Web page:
Capital Budgeting is implemented to determine the value of a project and helps to determine whether that project is worth the investment or not. This hypothetical project can range anywhere from developing a new product, to purchasing a new machine, or even buying a company. In the world of finance, the value of an object is reflected by the present value of the object’s future benefit or benefits. The process of capital budgeting enables users to determine this value.
Capital budgeting involves three major categories. These categories are important and a proper valuation cannot be obtained without them. These categories include the capital asset pricing model, free cash flows, and the weighted average cost of capital. The major categories in the capital budgeting process also include other variables that are going to be discussed in further detail below. To illustrate, a spreadsheet with a hypothetical company known as Whale Inc. is provided along with this guide.
First, we start with the capital asset pricing model widely known by its abbreviation CAPM. One of the first topics discussed in beginners finance recommends that the higher the risk of an asset the greater the expected return. Of course, why not? If I am a lender why should I give a subprime candidate similar terms as a prime member. The subprime borrower is less likely to pay me back. Therefore, the rate of return I would expect from him should be higher since it is more likely that he will renege and not pay me back. The difference between the two rates is considered the Risk Premium. The CAPM helps to determine what that expected return on an asset should be, given the expected return of the general market. Hence, CAPM or Expected Return (i) is equal to:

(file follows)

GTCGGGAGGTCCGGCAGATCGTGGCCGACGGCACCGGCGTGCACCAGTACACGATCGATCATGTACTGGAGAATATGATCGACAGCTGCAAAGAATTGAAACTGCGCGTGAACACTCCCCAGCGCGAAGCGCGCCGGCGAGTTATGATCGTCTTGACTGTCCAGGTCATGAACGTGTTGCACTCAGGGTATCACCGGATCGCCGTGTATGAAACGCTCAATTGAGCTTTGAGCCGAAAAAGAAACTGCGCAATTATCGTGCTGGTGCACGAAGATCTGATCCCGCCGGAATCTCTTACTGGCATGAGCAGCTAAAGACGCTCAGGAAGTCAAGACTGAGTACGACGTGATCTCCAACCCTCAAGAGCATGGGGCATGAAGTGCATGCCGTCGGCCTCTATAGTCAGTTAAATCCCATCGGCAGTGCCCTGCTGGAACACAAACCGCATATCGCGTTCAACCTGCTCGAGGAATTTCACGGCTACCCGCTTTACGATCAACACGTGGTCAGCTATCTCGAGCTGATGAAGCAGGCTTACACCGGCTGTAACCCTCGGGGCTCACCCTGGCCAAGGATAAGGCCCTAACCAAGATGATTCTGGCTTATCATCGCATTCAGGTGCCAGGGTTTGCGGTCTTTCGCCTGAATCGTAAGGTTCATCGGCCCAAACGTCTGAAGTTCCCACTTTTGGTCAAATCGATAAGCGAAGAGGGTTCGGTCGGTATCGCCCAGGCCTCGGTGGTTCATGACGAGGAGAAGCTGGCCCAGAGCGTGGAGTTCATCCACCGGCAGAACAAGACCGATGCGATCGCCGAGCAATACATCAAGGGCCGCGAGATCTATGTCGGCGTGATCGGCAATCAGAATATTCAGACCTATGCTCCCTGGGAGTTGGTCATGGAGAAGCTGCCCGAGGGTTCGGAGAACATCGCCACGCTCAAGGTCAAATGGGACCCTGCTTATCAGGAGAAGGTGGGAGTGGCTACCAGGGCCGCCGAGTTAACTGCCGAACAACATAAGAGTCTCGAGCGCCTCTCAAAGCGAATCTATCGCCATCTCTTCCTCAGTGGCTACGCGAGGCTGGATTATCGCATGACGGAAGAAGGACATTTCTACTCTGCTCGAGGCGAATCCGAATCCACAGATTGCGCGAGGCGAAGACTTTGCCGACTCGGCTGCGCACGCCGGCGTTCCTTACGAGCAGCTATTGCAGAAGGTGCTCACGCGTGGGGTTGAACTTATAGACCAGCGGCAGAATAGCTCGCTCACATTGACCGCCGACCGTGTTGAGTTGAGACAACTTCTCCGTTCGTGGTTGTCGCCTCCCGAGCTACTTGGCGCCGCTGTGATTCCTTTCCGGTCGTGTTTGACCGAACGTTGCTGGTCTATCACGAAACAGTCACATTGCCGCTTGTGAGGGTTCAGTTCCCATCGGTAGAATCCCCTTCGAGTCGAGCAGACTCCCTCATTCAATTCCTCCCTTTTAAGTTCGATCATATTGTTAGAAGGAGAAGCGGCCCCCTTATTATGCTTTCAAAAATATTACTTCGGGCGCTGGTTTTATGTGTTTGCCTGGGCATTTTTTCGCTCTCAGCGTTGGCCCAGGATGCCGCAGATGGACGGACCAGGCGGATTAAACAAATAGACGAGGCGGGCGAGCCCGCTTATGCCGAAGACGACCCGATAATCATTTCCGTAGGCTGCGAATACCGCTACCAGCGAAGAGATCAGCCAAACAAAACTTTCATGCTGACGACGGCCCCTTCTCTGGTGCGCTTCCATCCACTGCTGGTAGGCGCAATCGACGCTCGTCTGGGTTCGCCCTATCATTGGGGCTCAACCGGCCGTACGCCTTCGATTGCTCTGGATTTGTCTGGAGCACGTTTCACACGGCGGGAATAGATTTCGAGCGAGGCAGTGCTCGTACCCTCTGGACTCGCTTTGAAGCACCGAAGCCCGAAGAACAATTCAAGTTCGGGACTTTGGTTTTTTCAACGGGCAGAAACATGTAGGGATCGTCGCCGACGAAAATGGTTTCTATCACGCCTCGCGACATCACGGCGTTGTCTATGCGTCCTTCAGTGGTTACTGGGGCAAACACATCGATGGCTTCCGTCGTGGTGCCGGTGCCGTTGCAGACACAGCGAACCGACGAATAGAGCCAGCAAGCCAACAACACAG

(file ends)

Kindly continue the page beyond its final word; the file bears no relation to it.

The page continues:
The risk free rate or as denoted in the equation above, is the rate of return on an asset with zero risk. Such assets include, treasury bills, certificate of deposits, and savings accounts. However, in this scenario,...